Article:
A group of chemists from multiple universities, led by the University of California, Berkeley, is aiming to revolutionize the capabilities of cell-based manufacturing. While synthetic biologists have already made significant progress in using microbes to produce various chemicals, this research enterprise seeks to reprogram the cell’s ribosomes, the molecular machines responsible for protein synthesis, to create more complex and elaborate polymer chains.
In a series of papers published in Nature Chemistry and ACS Central Science, the researchers address three major challenges: reprogramming cells to supply the ribosomes with building blocks other than the standard alpha-amino acids, determining the most suitable building blocks for the ribosome, and modifying the ribosome to incorporate these novel building blocks into polymers.
The long-term objective of the National Science Foundation Center for Genetically Encoded Materials (C-GEM) is to develop a fully programmable translation system. This would allow researchers to introduce mRNA instructions and new building blocks into the cell, enabling the ribosome to produce an extensive array of novel molecular chains. These chains could serve as the foundation for groundbreaking bio-materials, enzymes, and pharmaceuticals.
The successful implementation of this project would grant polymer chemists, medicinal chemists, and biomaterials scientists the tools to create custom materials with unique functions. The reengineered cellular machinery would facilitate the biosynthesis of previously unattainable molecules, with specific applications and properties. For instance, it could enable the production of polymer hybrids combining the toughness of spider silk with the versatility of nylon. The technology could also yield heat-resistant protein-like polymers that surpass the capabilities of naturally occurring proteins.
An essential aspect of a programmable ribosome machine capable of synthesizing polymers is its potential for evolutionary optimization. Just as proteins have evolved over millions of years, these polymers could undergo directed evolution to enhance their activity and functionality. This represents a significant advancement beyond the directed evolution of protein enzymes for which Frances Arnold received the 2018 Nobel Prize in Chemistry.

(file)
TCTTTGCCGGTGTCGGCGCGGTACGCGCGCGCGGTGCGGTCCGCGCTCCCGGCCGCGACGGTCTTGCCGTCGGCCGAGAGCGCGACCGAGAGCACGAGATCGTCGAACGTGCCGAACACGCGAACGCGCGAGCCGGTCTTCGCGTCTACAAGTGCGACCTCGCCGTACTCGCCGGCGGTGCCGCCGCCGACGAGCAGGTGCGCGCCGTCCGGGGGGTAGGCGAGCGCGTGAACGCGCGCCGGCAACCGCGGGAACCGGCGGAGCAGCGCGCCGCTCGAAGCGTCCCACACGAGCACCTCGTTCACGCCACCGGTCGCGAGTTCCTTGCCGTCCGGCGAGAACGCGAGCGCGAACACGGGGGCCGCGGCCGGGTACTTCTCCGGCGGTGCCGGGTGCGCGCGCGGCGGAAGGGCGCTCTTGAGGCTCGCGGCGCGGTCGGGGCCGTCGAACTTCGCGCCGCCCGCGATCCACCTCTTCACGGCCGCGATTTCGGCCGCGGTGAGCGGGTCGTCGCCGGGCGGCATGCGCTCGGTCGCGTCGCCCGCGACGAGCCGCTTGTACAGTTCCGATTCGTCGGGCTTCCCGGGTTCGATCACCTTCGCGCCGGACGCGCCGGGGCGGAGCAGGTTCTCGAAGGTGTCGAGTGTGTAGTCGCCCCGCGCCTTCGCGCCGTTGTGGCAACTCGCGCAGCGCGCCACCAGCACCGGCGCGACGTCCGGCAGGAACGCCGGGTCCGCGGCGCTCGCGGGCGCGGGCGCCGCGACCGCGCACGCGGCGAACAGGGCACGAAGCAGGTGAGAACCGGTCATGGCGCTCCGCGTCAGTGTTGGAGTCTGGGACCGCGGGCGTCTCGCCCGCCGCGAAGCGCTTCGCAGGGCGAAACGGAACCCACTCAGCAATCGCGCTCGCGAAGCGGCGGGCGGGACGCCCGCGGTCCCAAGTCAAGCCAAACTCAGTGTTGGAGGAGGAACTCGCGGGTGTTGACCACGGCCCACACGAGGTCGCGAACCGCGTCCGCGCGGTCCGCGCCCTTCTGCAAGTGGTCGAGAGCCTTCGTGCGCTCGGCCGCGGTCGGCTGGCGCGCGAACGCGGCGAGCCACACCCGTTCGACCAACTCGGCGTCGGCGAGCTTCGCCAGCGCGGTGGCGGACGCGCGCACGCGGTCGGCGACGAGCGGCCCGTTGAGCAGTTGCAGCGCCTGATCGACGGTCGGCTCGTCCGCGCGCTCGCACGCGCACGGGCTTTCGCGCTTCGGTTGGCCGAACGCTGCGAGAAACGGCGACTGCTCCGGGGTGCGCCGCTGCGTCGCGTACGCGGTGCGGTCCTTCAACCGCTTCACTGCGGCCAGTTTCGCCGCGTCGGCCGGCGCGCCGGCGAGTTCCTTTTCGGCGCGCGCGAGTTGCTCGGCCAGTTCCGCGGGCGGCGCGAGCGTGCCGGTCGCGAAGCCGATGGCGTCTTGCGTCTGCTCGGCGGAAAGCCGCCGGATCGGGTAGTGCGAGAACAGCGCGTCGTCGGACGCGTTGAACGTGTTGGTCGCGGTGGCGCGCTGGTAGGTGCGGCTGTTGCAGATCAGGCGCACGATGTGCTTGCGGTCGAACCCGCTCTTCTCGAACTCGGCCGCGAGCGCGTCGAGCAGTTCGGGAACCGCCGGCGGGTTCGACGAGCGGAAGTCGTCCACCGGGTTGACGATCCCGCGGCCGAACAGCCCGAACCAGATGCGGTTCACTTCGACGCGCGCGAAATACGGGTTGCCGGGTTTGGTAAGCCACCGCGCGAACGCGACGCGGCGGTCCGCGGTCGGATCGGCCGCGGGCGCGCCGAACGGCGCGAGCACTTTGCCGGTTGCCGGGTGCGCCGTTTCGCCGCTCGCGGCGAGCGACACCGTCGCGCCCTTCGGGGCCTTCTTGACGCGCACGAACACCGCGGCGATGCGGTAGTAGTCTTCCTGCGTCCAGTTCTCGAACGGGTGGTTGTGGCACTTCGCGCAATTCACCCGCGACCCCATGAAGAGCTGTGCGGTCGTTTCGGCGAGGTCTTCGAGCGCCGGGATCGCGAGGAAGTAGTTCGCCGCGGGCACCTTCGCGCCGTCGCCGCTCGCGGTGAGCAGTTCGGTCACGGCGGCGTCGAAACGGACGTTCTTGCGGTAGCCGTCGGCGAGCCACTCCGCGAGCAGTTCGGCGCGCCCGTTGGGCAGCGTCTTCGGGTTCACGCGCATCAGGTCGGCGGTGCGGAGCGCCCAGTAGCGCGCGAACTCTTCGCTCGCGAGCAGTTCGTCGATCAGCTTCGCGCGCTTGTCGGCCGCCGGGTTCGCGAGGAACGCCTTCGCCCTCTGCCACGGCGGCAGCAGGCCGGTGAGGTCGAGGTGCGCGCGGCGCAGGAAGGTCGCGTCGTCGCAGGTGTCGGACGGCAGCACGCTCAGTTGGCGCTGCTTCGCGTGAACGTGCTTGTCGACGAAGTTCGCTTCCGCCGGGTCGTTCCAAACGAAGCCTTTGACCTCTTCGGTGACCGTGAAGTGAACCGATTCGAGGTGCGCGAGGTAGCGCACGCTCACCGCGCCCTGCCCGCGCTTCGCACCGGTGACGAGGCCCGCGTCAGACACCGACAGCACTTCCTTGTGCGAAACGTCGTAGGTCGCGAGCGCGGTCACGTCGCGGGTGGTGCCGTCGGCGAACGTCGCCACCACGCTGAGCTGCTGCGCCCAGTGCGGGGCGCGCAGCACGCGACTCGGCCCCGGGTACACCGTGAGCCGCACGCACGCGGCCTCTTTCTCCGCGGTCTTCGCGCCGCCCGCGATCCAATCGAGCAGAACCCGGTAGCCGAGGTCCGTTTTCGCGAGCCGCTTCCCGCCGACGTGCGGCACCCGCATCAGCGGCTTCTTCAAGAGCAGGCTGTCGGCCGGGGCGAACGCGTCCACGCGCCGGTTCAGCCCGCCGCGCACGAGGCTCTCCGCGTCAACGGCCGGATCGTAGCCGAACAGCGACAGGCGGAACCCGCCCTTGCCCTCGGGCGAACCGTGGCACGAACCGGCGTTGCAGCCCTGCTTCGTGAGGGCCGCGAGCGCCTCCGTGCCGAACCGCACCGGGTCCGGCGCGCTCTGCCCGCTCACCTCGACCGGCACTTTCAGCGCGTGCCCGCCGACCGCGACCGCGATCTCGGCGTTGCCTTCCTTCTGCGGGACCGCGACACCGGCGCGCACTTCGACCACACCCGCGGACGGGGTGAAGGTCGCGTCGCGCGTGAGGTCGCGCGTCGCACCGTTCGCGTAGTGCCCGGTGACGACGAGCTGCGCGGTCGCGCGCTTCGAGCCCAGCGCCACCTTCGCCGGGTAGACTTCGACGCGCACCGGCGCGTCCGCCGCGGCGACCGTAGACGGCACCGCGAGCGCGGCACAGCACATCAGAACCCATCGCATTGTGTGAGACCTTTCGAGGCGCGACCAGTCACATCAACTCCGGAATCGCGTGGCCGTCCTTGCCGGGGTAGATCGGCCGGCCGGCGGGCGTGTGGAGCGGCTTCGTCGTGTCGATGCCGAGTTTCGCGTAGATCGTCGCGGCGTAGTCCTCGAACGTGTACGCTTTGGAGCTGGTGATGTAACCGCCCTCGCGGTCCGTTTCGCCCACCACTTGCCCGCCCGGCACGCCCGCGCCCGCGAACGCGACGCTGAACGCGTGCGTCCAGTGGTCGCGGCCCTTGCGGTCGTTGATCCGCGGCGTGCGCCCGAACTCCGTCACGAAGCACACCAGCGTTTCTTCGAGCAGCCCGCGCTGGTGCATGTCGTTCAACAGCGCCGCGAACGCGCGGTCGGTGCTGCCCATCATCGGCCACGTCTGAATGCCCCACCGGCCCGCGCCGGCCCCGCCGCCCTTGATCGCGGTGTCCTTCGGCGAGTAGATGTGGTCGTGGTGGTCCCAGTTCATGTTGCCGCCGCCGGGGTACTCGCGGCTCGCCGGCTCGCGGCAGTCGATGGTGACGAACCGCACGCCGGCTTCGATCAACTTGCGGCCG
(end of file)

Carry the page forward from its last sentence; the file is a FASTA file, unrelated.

By establishing a system that allows for the evolution of polymers never before observed in nature, researchers hope to create a platform for the development of tailored polymers based on individual creative ideas. This groundbreaking technology could unlock a new realm of possibilities in material science and pharmaceutical research.
Engineering an entirely new ribosome
Proteins are essential components of cells, synthesized by ribosomes based on instructions from messenger RNA (mRNA). The ribosome reads the mRNA and assembles the protein by linking amino acids together in a specific order. These proteins then fold into unique 3D structures, enabling them to perform various functions in the cell.
Initially, reprogramming the ribosome seemed like an impossible task, but the National Science Foundation Center for Genetically Encoded Materials (C-GEM) was established to pursue this goal. C-GEM aims to expand the ribosome’s capabilities by introducing alternative building blocks, called monomers, instead of the standard alpha-amino acids. To achieve this, the researchers focused on the enzymes responsible for loading amino acid monomers onto transfer RNA (tRNA), which transports them to the ribosome.
In a recent paper published in Nature Chemistry, the C-GEM team discovered a family of tRNA synthetases capable of loading tRNA with four different non-alpha-amino acids, including a precursor used in the synthesis of polyketide therapeutics like erythromycin and tetracycline. This finding opens up possibilities for generating novel molecules with unique functions, which could contribute to addressing the problem of antibiotic resistance.
In another paper published in ACS Central Science, the researchers used cryogenic electron microscopy (cryo-EM) to study the binding of three non-alpha-amino acid monomers to the E. coli ribosome. This provided insights into how these monomers interact with the ribosome and suggestions for improving their binding efficiency.
A third paper, also in Nature Chemistry, focused on the cryo-EM structure of the E. coli ribosome while binding normal alpha-amino acids. Computational modeling was employed to understand which non-natural monomers could react in the ribosome’s catalytic center, known as the peptidyl transferase center (PTC).
Throughout these studies, the researchers emphasized the need for the ribosomal system to function within a living cell, independently of the normal ribosomes. This ensures that the production of new polymers does not interfere with the essential protein synthesis processes required for cellular function and life.
The researchers acknowledge the challenges involved in developing robust ribosomes and enzymes for scalable applications within cells. However, they find the work exciting and valuable for educating and involving students and postdocs in cutting-edge scientific research.